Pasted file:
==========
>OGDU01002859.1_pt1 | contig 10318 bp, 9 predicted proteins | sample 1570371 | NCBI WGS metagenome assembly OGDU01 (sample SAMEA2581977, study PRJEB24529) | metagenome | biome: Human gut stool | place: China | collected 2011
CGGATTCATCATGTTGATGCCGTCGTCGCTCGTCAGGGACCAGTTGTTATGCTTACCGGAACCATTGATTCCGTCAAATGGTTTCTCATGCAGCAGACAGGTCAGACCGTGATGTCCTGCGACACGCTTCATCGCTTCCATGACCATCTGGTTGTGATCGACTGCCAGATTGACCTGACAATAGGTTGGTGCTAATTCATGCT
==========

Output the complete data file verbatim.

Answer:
>OGDU01002859.1_pt1 | contig 10318 bp, 9 predicted proteins | sample 1570371 | NCBI WGS metagenome assembly OGDU01 (sample SAMEA2581977, study PRJEB24529) | metagenome | biome: Human gut stool | place: China | collected 2011
CGGATTCATCATGTTGATGCCGTCGTCGCTCGTCAGGGACCAGTTGTTATGCTTACCGGAACCATTGATTCCGTCAAATGGTTTCTCATGCAGCAGACAGGTCAGACCGTGATGTCCTGCGACACGCTTCATCGCTTCCATGACCATCTGGTTGTGATCGACTGCCAGATTGACCTGACAATAGGTTGGTGCTAATTCATGCT